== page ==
On the campaign trail two years ago, Maryland Lt. Gov. Michael S. Steele touted his long-held opposition to capital punishment when trying to connect with voters giving the Republican ticket a serious look for the first time.

Within weeks of becoming the first African American elected statewide in Maryland, the new lieutenant governor broke ranks with Gov. Robert L. Ehrlich Jr. and pledged to address a report that found racial bias in the state's use of the death penalty. Steele vowed to set up a task force, bring all parties to the table and find a way to fix the system.

But that has not happened. This week, as Maryland prepares to execute its first convict since Steele took office and as a clemency petition waits on the governor's desk, the lieutenant governor has assiduously avoided making any comments on the subject.

"He will not talk about the death penalty, period," is how Steele's press secretary, Regan Hopper, responded to questions on the subject.

Steele's silence has been a sore subject for some advocates who have campaigned against capital punishment in Maryland and who believed that Steele, a Catholic who shares their moral objections, would become an influential voice on their behalf.

Cathy Knepper, an Amnesty International activist fighting the death penalty in Maryland, said she "knocked myself senseless" trying to get a meeting with Steele and was disappointed once they finally sat down in February.

"He made it very clear he would go along with Ehrlich's position" on capital punishment, Knepper said. "That was the most clear, unambiguous thing he said."

To seasoned Annapolis political observers, such as lobbyist Dick Dowling of the Maryland Catholic Conference, Steele's position is understandable and even expected. The person in the lieutenant governor's post has never been afforded much wiggle room when views depart from the governor's.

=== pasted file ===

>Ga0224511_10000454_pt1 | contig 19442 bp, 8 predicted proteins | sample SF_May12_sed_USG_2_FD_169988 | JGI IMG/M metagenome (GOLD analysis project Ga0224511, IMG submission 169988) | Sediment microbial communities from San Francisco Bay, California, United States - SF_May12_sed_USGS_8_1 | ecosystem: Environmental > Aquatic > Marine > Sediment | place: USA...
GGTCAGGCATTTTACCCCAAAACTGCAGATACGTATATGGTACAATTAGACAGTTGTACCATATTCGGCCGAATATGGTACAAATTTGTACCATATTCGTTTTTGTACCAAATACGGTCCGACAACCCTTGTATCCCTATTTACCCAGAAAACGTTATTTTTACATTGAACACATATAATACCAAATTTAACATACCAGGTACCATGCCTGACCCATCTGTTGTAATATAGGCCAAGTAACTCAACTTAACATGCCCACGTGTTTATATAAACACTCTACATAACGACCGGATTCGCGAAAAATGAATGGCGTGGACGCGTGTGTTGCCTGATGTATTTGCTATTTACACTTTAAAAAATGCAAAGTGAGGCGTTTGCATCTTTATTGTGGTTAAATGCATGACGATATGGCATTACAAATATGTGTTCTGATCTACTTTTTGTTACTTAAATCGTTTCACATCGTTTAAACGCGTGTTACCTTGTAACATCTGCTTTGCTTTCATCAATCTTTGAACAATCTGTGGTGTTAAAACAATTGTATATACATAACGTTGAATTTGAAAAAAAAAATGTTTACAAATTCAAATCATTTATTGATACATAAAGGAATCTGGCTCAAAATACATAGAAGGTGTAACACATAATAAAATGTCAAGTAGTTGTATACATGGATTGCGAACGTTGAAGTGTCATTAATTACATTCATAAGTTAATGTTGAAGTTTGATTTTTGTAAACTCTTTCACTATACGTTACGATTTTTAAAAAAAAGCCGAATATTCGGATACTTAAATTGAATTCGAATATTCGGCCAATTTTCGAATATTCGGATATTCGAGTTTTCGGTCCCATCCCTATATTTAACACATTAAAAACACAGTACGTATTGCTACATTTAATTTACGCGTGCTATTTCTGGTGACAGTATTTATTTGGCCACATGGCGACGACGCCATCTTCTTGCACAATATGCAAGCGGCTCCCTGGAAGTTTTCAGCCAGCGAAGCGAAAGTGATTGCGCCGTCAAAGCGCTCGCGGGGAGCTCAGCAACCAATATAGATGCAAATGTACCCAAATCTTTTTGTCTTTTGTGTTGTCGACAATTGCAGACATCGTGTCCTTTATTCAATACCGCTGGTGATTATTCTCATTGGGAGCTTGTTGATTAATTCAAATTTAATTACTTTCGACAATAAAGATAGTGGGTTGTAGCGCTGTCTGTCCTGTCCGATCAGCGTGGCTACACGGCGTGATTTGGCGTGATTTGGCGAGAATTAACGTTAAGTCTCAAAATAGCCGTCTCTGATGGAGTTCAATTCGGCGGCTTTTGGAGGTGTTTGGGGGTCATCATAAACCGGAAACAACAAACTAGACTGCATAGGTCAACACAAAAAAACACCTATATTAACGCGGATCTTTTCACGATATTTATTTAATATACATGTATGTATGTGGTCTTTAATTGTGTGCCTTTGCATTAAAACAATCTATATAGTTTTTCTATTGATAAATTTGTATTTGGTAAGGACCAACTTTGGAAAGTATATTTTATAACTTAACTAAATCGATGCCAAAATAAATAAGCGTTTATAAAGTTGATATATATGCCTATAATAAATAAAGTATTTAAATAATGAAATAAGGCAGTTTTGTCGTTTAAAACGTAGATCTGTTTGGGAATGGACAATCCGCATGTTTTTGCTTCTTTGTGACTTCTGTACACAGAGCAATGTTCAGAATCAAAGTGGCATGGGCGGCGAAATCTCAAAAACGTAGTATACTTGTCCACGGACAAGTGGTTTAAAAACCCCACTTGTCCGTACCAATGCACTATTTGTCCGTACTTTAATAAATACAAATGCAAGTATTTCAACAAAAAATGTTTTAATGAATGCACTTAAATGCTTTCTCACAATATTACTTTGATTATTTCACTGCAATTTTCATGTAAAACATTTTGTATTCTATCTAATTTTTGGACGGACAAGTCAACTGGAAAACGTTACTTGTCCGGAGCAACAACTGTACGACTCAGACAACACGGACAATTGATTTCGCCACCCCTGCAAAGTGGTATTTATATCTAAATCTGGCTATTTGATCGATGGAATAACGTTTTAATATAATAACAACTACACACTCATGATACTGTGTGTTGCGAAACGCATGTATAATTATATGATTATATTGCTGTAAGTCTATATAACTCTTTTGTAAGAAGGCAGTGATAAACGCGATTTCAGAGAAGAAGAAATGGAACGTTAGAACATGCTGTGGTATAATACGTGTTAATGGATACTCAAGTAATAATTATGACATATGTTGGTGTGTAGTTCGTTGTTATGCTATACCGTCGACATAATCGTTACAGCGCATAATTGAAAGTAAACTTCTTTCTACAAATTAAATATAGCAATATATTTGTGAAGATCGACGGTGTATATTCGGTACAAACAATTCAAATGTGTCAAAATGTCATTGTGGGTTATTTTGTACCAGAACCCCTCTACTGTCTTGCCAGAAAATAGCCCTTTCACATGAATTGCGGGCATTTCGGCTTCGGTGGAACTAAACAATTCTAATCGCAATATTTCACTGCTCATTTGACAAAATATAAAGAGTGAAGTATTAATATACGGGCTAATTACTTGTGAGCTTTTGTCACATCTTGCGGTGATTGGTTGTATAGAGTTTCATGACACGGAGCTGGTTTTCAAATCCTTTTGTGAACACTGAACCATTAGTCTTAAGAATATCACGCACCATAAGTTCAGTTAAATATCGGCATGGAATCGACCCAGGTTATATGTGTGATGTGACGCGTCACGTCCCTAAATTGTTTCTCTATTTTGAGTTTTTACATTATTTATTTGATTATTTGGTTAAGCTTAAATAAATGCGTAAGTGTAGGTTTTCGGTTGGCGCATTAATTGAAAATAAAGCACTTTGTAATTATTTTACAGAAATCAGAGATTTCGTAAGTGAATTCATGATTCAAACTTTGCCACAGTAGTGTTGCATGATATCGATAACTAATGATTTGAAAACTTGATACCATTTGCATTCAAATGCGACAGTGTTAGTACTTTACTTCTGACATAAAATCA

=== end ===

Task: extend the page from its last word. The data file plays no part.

"I don't think it's fair to put him on the spot. It seems to me he's powerless," said Dowling, who has lobbied for years against capital punishment and is engaged in an aggressive effort to persuade the governor to spare the life of Steven Oken, who faces lethal injection this week, barring any 11th-hour success in court.

A federal judge has promised to rule by 10 a.m. today on whether to stay the execution and allow further legal arguments to be heard. District Judge Peter J. Messitte said at a hearing yesterday that he was troubled that corrections officials had waited until Friday to provide Oken's attorneys with a step-by-step plan for his execution.

Later in the afternoon, in a two-paragraph ruling, the Maryland Court of Appeals closed the door on Oken's additional appeals through the state.

Oken has also submitted a clemency petition asking Ehrlich to commute his sentence to life in prison without parole, but attorneys acknowledge that there is little hope that the governor will spare their client.

Ehrlich, a death penalty proponent, said yesterday that Steele has been involved in all of the top-level discussions about pending executions, including Oken's. "Mike's views are heard," Ehrlich said. "He has a religious conviction, and I knew that when I picked him for the ticket."

Last week, after a public appearance at a fundraiser in Annapolis, Steele brushed aside questions about his efforts as he walked to his car. When asked if he regretted not doing more in advance of the state's first execution under Ehrlich's watch, Steele said only, "What kind of question is that?"

Then he got into the car and drove away.

Staff writer Susan Levine contributed to this report.